Adomas Bunevicius, Hideyuki Kano, Cheng-Chia Lee, Michal Krsek, Ahmed M. Nabeel, Amr El-Shehaby, Khaled Abdel Karim, Nuria Martinez-Moreno, David Mathieu, John Y. K. Lee, Inga Grills, Douglas Kondziolka, Roberto Martinez-Alvarez, Wael A. Reda, Roman Liscak, Yan-Hua Su, L. Dade Lunsford, Mary Lee Vance and Jason P. Sheehan
The optimal time to perform stereotactic radiosurgery after incomplete resection of adrenocorticotropic hormone (ACTH)–producing pituitary adenoma in patients with Cushing’s disease (CD) remains unclear. In patients with persistent CD after resection of ACTH-producing pituitary adenoma, the authors evaluated the association of the interval between resection and Gamma Knife radiosurgery (GKRS) with outcomes.
Pooled data from 10 institutions participating in the International Radiosurgery Research Foundation were used in this study.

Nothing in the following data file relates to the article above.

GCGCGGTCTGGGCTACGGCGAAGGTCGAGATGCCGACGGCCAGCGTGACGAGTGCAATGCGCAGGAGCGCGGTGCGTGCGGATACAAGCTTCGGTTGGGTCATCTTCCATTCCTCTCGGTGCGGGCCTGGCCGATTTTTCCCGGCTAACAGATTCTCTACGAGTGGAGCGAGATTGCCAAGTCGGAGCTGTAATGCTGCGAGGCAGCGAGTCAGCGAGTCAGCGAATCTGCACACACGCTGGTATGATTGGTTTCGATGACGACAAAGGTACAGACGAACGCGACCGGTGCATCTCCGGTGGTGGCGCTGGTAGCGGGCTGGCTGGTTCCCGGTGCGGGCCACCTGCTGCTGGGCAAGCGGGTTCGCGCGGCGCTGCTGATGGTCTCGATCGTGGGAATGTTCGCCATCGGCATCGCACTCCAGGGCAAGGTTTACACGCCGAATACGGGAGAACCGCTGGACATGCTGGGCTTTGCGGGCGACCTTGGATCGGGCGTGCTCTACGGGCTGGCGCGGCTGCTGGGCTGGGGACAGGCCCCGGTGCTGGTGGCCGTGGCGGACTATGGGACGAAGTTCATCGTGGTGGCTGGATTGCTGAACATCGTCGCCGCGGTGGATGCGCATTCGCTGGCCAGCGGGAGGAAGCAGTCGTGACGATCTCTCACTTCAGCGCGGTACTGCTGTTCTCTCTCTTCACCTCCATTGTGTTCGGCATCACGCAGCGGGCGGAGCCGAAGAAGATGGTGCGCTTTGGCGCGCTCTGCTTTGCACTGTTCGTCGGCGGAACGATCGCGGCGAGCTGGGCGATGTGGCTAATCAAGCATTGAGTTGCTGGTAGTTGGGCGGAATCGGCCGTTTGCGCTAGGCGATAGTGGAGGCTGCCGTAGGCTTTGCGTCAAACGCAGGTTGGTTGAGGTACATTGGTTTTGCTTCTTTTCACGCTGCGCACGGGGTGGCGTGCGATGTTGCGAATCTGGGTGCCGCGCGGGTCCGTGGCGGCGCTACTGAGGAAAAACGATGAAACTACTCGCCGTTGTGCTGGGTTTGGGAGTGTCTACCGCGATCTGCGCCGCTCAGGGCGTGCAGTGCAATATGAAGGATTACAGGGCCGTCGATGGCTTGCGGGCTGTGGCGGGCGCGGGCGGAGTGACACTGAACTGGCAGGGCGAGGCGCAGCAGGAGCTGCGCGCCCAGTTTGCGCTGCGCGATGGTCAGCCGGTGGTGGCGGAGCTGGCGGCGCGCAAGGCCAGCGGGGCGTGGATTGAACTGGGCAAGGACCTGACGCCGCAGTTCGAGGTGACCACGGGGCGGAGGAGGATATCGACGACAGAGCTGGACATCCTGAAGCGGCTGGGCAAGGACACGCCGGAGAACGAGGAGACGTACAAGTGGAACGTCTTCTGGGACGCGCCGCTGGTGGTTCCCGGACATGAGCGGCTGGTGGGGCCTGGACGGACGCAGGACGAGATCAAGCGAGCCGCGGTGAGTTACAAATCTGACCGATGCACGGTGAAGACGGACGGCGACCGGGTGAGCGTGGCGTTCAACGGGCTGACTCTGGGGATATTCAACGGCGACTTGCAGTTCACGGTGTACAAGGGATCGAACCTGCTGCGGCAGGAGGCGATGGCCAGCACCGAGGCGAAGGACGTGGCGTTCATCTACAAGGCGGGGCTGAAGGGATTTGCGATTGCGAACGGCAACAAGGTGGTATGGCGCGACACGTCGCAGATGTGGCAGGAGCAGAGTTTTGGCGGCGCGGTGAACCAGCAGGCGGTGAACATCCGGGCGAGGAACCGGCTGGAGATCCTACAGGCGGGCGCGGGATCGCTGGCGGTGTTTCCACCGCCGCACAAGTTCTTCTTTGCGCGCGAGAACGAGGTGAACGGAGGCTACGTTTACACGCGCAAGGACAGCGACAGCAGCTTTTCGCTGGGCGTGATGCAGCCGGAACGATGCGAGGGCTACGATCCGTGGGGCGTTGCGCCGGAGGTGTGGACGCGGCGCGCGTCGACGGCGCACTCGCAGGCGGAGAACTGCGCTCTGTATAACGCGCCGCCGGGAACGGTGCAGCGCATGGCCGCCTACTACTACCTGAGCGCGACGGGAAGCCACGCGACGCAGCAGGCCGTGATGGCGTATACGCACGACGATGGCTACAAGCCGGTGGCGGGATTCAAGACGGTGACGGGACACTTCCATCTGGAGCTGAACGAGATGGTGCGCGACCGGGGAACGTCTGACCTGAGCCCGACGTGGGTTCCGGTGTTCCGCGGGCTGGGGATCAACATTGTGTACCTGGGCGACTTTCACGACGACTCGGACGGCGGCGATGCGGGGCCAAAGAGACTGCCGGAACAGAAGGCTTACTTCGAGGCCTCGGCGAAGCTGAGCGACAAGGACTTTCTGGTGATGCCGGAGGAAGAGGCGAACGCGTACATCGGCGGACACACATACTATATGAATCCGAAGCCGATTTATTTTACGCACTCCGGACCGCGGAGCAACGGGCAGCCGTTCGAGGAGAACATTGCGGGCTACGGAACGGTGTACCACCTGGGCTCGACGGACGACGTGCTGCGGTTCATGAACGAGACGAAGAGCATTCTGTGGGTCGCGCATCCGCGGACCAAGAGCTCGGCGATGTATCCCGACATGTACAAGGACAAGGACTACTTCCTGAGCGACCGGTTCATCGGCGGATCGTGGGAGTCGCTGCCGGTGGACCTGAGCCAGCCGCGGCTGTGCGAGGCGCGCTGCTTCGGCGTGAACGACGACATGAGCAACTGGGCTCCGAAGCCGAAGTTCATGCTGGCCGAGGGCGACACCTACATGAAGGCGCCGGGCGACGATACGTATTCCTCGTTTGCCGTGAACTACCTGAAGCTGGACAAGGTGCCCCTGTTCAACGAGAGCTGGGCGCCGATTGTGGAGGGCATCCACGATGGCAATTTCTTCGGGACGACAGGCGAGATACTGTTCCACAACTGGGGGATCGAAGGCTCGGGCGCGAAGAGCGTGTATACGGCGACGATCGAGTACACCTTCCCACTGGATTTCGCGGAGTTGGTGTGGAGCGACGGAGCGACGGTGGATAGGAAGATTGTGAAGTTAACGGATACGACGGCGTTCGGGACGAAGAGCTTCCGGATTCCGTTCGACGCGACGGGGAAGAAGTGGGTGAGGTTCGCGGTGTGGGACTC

Data from 255 patients with a mean follow-up of 65.59 ± 49.01 months (mean ± SD) were analyzed. Seventy-seven patients (30%) underwent GKRS within 3 months; 46 (18%) from 4 to 6 months; 34 (13%) from 7 to 12 months; and 98 (38%) at > 12 months after the resection. Actuarial endocrine remission rates were higher in patients who underwent GKRS ≤ 3 months than when treatment was > 3 months after the resection (78% and 65%, respectively; p = 0.017). Endocrine remission rates were lower in patients who underwent GKRS at > 12 months versus ≤ 12 months after the resection (57% vs 76%, respectively; p = 0.006). In multivariate Cox regression analyses adjusted for clinical and treatment characteristics, early GKRS was associated with increased probability of endocrine remission (hazard ratio [HR] 1.518, 95% CI 1.039–2.218; p = 0.031), whereas late GKRS (HR 0.641, 95% CI 0.448–0.919; p = 0.015) was associated with reduced probability of endocrine remission. The incidence of some degree of new pituitary deficiency (p = 0.922), new visual deficits (p = 0.740), and other cranial nerve deficits (p = 0.610) was not significantly related to time from resection to GKRS.